u-queensland-bloc

    From The University of Queensland (AU)

    10.31.22
    Joshua Foo
    j.foo@uq.net.au
    +61 432 536 832;

    Magdalena Zych
    m.zych@uq.edu.au
    +61 475 058 394

    Faculty of Science Media
    science.media@uq.edu.au
    +61 (0)438 162 687

    Bizarre quantum properties of black holes – including their mind-bending ability to have different masses simultaneously – have been confirmed by University of Queensland physicists.

    A UQ-led team of theoretical physicists, headed by PhD candidate Joshua Foo, ran calculations that reveal surprising black hole quantum phenomena.

    “Black holes are an incredibly unique and fascinating feature of our universe,” Mr Foo said.

    “They’re created when gravity squeezes a vast amount of matter incredibly densely into a tiny space, creating so much gravitational pull that even light cannot escape.

    “It’s a phenomenon that can be triggered by a dying star.

    1
    Mass-quantized black hole – recreated using NightCafe Creator AI.

    “But, until now, we haven’t deeply investigated whether black holes display some of the weird and wonderful behaviors of quantum physics.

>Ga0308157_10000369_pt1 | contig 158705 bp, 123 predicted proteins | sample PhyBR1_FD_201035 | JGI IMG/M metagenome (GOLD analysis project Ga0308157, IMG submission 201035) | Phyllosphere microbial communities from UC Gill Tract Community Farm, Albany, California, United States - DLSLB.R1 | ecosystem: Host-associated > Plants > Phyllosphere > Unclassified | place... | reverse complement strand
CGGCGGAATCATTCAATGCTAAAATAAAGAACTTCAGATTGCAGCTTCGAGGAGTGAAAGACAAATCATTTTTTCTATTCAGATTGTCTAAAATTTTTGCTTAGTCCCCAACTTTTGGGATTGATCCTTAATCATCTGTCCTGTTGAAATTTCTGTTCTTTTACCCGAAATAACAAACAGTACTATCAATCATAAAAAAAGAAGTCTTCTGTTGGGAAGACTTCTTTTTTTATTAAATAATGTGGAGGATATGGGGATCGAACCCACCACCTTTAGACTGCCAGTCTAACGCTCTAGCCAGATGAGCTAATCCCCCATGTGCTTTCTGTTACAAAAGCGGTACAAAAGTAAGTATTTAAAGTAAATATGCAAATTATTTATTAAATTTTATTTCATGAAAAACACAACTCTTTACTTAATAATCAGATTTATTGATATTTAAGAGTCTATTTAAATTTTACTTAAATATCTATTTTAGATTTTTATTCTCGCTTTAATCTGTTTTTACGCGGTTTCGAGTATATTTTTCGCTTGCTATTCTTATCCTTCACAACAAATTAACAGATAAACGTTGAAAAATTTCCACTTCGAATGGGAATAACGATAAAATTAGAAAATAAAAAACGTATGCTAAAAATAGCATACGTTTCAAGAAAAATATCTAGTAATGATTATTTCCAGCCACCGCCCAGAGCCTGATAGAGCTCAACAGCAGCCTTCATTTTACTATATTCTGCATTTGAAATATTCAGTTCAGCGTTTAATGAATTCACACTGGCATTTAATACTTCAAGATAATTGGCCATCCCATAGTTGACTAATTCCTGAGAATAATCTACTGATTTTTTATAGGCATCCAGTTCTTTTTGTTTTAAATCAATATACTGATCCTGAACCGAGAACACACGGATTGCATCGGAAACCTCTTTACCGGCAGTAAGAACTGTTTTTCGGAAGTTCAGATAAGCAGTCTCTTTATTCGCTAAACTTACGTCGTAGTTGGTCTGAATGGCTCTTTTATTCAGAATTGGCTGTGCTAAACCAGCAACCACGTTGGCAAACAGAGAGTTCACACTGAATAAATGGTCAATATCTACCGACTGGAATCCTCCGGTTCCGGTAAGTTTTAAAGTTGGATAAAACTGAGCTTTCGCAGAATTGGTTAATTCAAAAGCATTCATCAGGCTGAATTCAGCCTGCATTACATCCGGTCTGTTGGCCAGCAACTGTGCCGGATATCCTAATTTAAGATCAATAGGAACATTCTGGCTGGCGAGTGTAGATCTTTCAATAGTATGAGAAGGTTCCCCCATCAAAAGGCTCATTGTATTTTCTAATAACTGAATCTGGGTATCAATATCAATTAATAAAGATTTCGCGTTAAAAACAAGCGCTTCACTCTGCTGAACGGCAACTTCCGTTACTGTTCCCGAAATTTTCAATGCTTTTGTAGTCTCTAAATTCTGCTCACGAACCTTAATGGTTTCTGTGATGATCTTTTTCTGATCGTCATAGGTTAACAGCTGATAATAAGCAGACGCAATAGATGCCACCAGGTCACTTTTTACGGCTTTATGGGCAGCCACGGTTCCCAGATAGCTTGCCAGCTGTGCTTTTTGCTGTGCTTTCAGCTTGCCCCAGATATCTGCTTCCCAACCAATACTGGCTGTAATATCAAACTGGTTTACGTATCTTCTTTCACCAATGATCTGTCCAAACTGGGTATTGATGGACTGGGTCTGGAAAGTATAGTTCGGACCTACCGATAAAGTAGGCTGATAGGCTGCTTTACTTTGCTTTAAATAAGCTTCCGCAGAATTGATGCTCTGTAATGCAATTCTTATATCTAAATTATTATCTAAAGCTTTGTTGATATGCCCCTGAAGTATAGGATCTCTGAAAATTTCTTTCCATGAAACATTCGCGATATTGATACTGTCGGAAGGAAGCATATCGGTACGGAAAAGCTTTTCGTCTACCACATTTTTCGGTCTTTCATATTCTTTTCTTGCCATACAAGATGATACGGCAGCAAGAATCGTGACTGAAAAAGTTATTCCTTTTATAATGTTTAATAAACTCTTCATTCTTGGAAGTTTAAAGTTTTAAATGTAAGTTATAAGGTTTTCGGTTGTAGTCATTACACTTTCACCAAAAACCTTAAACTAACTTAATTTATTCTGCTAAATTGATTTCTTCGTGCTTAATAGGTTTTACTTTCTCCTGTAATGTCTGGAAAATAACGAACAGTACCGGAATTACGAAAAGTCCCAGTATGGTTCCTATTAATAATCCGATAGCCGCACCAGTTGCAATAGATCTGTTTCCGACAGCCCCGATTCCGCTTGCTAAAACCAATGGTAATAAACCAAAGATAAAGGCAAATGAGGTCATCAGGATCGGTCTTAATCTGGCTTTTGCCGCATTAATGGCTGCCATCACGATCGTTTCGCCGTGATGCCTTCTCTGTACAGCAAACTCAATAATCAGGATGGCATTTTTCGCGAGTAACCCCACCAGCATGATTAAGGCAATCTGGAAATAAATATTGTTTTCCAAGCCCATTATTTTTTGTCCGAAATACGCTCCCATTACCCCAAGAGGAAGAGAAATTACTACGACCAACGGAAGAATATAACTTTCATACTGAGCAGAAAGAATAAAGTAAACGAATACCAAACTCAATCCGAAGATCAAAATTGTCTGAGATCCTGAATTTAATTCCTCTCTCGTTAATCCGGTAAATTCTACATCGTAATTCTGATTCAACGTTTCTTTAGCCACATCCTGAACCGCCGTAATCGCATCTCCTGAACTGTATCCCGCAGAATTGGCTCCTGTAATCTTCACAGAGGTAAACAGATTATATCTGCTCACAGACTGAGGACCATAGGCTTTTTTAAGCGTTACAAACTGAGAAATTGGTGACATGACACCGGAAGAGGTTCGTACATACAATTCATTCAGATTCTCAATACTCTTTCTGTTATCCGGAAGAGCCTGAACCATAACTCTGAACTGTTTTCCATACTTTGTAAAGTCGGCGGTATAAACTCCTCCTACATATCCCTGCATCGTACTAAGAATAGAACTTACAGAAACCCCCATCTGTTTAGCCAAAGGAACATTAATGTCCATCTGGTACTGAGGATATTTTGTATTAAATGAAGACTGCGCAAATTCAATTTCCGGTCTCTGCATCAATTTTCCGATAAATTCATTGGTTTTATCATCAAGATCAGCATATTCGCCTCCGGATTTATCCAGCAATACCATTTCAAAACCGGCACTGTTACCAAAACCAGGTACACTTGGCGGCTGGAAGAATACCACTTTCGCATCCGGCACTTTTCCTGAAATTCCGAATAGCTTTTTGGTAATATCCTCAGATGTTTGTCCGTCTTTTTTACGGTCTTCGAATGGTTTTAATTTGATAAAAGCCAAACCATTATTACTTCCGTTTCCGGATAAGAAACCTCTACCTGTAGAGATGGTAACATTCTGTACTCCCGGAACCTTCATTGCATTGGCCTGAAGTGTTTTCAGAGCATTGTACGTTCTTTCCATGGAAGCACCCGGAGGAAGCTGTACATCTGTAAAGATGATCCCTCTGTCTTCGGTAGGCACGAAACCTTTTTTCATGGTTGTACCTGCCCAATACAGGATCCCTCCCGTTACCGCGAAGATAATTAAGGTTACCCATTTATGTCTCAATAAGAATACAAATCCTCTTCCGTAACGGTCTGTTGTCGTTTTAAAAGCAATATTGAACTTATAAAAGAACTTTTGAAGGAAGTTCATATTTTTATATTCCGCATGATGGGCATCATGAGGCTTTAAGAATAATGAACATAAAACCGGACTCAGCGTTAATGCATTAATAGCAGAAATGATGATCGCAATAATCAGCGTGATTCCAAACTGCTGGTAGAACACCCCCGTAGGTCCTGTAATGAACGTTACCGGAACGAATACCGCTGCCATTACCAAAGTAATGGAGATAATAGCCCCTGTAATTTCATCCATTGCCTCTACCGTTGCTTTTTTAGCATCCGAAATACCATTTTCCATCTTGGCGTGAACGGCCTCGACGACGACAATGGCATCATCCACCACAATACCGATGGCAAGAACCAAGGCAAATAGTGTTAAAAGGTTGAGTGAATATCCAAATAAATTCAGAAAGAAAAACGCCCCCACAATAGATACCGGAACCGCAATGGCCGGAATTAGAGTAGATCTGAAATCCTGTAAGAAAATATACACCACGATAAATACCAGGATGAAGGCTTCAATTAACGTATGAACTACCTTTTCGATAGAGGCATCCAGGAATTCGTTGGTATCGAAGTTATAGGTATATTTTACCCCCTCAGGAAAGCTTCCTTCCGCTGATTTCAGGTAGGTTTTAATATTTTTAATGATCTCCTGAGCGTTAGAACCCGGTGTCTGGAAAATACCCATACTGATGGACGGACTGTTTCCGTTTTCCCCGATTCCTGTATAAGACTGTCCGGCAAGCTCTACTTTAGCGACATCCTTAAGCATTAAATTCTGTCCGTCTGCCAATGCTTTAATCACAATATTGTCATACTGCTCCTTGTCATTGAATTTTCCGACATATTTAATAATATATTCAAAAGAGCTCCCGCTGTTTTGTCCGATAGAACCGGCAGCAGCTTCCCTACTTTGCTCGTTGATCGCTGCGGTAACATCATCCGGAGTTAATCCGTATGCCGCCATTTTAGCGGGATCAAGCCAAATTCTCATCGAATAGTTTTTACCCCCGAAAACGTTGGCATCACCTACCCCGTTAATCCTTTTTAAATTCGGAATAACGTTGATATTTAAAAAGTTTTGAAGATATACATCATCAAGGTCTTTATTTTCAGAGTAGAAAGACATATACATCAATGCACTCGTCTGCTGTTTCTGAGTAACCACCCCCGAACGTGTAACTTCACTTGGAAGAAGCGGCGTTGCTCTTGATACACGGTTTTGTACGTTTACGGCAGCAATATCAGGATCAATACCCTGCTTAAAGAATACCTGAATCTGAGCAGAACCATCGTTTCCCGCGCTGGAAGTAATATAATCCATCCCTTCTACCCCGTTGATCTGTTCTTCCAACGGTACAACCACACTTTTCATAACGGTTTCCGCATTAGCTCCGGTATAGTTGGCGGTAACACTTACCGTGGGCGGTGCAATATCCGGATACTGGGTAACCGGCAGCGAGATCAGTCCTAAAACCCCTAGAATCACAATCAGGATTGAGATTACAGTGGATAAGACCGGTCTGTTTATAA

“One such behavior is “superposition”, where particles on a quantum scale can exist in multiple states at the same time.

    “This is most commonly illustrated by Schrödinger’s cat, which can be both dead and alive simultaneously.

    “But, for black holes, we wanted to see whether they could have wildly different masses at the same time, and it turns out they can.

    “Imagine you’re both broad and tall, as well as short and skinny at the same time – it’s a situation which is intuitively confusing since we’re anchored in the world of traditional physics.

    “But this is reality for ‘quantum black holes’.”

    To reveal this, the team developed a mathematical framework allowing us to “place” a particle outside a theoretical mass-superposed black hole.

    Mass was looked at specifically, as it is a defining feature of a black hole, and as it is plausible that quantum black holes would naturally have mass superposition.

    Research co-supervisor, Dr Magdalena Zych, said that the research in fact reinforces conjectures raised by pioneers of quantum physics.